Peri-Prosthetic Infection in the Orthopedic Tumor Patient


  • Daniel Allison MD, MBA, FACS
  • Eddie Huang, MD
  • Elke Ahlmann, MD
  • Scott Carney, MD
  • Ling Wang, PA-C
  • Lawrence Menendez, MD, FACS



Background: Infection complicates traditional joint reconstruction prostheses in up to 7% of cases, with even higher rates in oncologic cases. 

Questions / Purposes: The authors ask if prosthetic infection in bone tumor patients is associated with any epidemiologic, treatment, or outcome variables that could influence management of these difficult conditions. 

Patients and Methods: Authors retrospectively reviewed 329 consecutive bone tumor (malignant and benign) patients treated with hip or knee tumor resection and subsequent joint reconstruction, comparing infected and non-infected cases. Patients were followed for a mean of 34 months.

Results: Of lower extremity tumor reconstructions, 13.1% developed periprosthetic infection, with the knee significantly more involved than the hip (20.5% vs 6.1%). The most common organism cultured was Staphylococcus aureus (33%). The diagnosis of sarcoma was associated with a higher infection rate, and infections were associated with a two-fold increase in number of total surgeries. Adjuvant radiation alone and chemotherapy alone (but not in combination) was associated with statistically increased infection rates. Debridement with fixed implant retention achieved a 70% infection remission rate, as opposed to 62% with two-staged treatment, and 100% with amputation. The implants tended to survive longer than the patients.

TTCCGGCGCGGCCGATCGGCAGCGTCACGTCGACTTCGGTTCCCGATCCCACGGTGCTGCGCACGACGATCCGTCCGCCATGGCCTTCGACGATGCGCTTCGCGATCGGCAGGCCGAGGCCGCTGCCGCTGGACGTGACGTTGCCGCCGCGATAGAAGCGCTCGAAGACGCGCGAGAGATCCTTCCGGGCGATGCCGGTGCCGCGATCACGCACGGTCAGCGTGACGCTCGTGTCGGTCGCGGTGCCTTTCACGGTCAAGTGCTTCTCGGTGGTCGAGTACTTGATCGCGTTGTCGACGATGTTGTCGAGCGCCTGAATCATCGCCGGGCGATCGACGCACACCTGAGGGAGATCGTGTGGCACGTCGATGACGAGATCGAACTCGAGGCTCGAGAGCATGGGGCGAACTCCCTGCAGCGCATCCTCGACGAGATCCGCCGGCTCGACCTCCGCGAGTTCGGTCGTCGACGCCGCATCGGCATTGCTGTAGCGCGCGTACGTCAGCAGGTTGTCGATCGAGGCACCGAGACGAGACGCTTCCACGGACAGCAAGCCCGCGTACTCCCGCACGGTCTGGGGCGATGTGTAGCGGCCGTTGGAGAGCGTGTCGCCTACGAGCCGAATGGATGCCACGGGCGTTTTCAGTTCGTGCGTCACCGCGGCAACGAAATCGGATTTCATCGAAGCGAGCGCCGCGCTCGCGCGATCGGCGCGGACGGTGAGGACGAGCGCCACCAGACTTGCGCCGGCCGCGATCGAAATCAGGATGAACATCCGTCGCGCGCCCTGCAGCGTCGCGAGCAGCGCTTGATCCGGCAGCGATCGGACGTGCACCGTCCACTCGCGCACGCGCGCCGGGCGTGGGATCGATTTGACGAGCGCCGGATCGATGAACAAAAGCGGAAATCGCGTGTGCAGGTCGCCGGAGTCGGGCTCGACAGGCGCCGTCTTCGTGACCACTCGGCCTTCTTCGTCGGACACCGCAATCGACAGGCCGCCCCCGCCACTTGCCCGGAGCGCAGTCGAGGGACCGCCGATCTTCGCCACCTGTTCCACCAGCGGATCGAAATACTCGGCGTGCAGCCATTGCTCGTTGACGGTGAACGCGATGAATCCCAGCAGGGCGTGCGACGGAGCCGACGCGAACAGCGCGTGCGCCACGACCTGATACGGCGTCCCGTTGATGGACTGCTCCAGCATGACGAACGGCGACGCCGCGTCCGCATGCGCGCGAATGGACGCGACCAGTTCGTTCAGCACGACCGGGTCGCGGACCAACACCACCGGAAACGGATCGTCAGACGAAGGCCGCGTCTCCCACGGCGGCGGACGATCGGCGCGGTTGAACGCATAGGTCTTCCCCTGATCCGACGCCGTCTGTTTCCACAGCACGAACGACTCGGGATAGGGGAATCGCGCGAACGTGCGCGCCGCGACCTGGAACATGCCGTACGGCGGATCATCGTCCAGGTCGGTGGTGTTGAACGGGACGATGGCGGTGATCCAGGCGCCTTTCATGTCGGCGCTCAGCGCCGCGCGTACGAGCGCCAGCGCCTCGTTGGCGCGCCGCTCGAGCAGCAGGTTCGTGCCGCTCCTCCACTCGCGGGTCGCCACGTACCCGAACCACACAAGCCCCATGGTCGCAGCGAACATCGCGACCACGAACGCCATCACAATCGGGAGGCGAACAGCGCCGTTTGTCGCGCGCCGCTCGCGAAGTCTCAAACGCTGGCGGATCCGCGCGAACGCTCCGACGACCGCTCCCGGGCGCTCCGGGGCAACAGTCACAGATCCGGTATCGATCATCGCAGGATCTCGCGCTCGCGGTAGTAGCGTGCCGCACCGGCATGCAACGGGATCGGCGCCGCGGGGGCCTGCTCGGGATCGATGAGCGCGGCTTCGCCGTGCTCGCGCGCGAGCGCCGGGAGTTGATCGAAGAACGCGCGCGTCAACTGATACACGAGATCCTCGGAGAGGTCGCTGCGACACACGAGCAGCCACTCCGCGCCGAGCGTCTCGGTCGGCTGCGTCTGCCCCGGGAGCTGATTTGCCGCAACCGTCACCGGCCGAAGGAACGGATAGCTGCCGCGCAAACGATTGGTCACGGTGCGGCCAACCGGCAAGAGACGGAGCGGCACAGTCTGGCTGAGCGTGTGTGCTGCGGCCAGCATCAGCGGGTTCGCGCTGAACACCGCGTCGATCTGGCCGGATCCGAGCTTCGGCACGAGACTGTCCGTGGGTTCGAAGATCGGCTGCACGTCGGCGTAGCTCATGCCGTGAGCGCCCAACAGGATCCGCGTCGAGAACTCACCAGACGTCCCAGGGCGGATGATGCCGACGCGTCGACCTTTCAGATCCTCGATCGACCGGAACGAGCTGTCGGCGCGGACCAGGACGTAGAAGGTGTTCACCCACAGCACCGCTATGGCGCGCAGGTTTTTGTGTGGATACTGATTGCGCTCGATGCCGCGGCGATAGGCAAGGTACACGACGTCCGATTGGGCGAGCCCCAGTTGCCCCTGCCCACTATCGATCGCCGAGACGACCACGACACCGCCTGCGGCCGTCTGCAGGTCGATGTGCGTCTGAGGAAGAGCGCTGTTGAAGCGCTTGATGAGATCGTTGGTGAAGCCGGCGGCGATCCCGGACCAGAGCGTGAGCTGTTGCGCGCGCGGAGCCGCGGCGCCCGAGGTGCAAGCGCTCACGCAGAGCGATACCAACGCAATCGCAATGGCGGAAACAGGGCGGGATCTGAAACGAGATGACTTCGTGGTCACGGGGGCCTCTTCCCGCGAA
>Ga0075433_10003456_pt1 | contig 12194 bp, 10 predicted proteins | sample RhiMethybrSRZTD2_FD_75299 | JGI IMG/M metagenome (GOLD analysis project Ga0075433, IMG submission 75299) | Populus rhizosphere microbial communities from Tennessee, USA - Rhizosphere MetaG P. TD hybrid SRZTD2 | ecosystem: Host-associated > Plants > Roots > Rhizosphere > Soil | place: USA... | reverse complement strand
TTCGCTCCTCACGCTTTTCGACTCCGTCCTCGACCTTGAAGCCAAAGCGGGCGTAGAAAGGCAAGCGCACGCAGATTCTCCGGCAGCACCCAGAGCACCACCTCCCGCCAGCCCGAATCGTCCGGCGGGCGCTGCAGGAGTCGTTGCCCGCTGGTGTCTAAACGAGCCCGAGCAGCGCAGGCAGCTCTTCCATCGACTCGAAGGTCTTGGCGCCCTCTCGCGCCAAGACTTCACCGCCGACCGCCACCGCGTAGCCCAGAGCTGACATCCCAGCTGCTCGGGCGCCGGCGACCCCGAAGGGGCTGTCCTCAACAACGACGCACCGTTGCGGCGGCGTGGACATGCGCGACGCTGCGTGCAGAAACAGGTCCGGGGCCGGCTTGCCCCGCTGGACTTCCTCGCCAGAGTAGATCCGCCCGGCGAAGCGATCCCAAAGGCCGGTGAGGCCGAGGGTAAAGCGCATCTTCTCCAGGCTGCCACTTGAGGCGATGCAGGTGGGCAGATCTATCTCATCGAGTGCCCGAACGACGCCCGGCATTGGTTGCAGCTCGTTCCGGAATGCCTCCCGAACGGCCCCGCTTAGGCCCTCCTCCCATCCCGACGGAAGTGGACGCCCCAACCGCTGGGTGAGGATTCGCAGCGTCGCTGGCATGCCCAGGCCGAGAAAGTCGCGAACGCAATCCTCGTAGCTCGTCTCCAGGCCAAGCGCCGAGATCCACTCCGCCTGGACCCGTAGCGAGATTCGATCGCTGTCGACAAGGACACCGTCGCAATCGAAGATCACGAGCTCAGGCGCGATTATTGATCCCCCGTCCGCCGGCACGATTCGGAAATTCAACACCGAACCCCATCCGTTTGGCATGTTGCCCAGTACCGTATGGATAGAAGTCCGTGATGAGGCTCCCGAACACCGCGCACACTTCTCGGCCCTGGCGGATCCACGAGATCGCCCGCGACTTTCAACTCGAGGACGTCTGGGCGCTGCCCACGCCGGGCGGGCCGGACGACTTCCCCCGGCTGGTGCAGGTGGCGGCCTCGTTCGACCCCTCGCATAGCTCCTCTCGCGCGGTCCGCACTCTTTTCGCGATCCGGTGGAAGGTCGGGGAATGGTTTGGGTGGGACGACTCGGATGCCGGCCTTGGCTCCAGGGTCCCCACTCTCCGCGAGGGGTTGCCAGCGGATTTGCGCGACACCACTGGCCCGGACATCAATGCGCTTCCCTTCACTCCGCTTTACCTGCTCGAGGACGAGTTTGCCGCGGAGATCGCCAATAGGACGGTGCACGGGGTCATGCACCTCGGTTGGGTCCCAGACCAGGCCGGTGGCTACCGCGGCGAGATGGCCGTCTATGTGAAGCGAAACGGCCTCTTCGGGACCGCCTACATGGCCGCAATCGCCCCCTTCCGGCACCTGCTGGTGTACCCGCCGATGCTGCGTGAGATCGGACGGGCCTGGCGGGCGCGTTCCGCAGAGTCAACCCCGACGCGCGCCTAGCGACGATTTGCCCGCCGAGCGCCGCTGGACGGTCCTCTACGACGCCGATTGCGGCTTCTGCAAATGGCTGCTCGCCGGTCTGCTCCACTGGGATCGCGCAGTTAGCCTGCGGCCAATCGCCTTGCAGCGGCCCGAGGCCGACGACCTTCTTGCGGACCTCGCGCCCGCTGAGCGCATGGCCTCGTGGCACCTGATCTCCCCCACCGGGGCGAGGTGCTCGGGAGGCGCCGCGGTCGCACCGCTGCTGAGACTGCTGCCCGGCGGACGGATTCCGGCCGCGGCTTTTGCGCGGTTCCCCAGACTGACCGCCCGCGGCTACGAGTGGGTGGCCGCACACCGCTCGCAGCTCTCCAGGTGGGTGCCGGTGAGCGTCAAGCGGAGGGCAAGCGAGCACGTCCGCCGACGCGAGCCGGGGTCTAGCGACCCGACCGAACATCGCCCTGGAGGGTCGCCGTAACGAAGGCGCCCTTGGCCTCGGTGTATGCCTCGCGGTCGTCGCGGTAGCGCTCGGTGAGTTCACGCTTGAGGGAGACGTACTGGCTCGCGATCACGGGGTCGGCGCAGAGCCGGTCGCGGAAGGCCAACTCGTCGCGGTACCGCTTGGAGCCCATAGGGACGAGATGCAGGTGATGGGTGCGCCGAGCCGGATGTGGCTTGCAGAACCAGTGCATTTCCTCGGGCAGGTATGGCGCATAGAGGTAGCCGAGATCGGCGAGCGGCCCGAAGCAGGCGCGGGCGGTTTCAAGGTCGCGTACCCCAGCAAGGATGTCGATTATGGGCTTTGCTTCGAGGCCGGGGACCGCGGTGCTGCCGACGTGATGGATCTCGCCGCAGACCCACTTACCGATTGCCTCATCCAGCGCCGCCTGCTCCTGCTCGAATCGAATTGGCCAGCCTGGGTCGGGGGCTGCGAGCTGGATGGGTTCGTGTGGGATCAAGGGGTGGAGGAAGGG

Conclusions: Infection complicates lower extremity prosthetic joint reconstructions in tumor patients more frequently than in non-tumor arthroplasty cases, with eradication rates lower than that of non-tumor patients. Periprosthetic infection correlates with radiation and chemotherapy administration, as well as an overall increase in revision surgery. Single stage debridement procedures result in infection remission rates comparable to two-stage reconstructions.

Level of Evidence  Level III, Retrospective comparative study. 


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How to Cite

Allison MD, MBA, FACS, D., Huang, MD, E., Ahlmann, MD, E., Carney, MD, S., Wang, PA-C, L., & Menendez, MD, FACS, L. (2014). Peri-Prosthetic Infection in the Orthopedic Tumor Patient. Reconstructive Review, 4(3).



Original Article